A provisional PDA will cease at the same time as the planning instrument change takes effect.

There is a need therefore to get the planning scheme change right “first time around” otherwise it might be necessary to recreate the provisional PDA.

A provisional PDA may be amended or revoked however.

PDAs other than provisional PDAs

A declaration regulation can also declare part of the State to be a PDA.

A PDA which is not a provisional PDA does not need to be consistent with the local authority planning scheme for the area. Nor does the area to which it relates need to be in relation to a discrete site for a discrete purpose.

A declaration area for a PDA though must make an interim land use plan regulating development in the PDA.

The interim land use plan can provide for any matter mentioned in section 57(2)(a) or (3). These matters include:

  • regulating development in the area;
  • providing for anything about which a planning instrument may provide;
  • identifying PDA assessable development or PDA self assessable development;
  • prohibiting the carrying out of PDA assessable development;
  • state that particular development is consistent or inconsistent with the interim plan; and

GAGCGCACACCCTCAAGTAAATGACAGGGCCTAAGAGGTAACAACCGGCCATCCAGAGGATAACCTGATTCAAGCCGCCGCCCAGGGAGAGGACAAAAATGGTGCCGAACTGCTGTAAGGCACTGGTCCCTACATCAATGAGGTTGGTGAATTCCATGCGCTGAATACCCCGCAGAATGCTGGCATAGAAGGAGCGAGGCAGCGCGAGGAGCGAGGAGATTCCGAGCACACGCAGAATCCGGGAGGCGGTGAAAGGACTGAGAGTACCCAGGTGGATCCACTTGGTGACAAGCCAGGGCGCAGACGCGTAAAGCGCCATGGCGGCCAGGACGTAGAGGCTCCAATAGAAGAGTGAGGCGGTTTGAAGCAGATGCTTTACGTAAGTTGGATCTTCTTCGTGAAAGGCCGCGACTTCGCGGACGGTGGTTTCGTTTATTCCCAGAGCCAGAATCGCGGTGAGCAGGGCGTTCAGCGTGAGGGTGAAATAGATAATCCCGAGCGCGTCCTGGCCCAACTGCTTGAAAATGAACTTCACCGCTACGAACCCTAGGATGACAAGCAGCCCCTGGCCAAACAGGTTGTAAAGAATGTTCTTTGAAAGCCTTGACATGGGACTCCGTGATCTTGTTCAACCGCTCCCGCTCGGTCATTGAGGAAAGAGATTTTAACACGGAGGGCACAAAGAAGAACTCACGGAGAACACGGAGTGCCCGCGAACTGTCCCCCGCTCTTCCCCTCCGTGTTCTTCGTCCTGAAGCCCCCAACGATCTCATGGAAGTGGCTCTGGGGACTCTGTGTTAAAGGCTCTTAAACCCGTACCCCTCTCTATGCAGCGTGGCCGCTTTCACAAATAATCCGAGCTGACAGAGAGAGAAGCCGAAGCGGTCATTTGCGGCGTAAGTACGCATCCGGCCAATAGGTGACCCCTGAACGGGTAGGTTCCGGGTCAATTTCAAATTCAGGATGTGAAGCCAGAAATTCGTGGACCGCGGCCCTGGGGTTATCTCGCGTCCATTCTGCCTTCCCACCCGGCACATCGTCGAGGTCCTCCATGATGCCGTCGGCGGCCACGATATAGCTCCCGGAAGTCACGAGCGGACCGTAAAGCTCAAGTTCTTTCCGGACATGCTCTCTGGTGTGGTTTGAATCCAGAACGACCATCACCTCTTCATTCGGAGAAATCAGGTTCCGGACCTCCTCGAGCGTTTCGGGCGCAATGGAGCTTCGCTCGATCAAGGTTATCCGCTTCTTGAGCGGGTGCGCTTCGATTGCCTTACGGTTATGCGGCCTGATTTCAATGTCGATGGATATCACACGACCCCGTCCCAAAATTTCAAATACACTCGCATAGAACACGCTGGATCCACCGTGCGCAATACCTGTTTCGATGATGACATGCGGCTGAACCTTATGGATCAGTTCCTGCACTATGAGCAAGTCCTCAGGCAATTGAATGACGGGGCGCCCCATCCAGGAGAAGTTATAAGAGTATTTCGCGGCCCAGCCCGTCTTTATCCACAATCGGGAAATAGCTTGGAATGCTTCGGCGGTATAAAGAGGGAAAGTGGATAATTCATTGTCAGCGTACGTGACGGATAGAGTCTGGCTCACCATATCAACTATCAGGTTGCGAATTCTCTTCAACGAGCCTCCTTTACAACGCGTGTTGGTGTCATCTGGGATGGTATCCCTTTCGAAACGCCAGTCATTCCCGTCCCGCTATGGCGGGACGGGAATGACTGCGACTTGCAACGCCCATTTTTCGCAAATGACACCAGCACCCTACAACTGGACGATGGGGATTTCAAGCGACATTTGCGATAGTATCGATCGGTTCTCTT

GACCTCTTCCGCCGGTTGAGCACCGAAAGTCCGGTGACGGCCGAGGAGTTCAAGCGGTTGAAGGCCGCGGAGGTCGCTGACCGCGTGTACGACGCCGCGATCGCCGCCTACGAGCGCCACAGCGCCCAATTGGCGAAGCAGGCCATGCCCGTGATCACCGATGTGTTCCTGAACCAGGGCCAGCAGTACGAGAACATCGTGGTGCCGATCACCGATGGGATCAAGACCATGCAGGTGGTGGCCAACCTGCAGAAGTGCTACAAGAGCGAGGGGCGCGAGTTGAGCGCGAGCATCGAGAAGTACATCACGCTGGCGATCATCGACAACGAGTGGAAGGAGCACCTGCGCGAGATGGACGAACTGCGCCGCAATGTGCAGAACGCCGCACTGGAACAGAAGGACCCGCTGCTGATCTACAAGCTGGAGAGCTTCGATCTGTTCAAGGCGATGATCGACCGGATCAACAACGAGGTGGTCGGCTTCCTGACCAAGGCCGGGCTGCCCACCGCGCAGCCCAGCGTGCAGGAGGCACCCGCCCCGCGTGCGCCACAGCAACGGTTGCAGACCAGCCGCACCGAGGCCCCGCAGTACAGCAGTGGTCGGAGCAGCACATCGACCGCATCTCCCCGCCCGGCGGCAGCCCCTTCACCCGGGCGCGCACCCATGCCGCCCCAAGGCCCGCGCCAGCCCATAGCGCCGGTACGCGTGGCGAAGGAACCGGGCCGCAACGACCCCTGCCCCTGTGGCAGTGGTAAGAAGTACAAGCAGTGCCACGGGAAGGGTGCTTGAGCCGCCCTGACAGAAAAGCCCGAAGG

• require public notice of PDA development applications for state PDA assessable development.

They do not include developing a ‘plan for infrastructure”, which be the province of a PDA development scheme.

The interim land use plan will have effect until the earlier of a development scheme for the area takes effect or an interim land use plan expires (generally within 12 months after it commences unless there is a caretaker period during that 12 months in which case the 12 months can be extended for the caretaker period plus 20 business days).

In making a development scheme which replaces the interim land use plan for a PDA, the MEDQ must consider but is not bound by the local government’s planning instruments or any plan, policy or code made under the SPA or another Act for that area.

In developing the development scheme though the MEDQ must consult with the relevant local government and make reasonable endeavours to consult with those the MEDQ considers will be affected by a development scheme for the area.

The MEDQ must then publish the proposed scheme on its website and in a gazette notice allowing for a submission period of at least 30 business days.

The development scheme will take effect once it has been approved under a regulation. It can subsequently be amended.

The relevant local government and each person who made a submission in relation to the scheme must also receive a notice confirming the scheme has been approved and also confirming that the MEDQ’s report about the scheme can be inspected on the department’s website.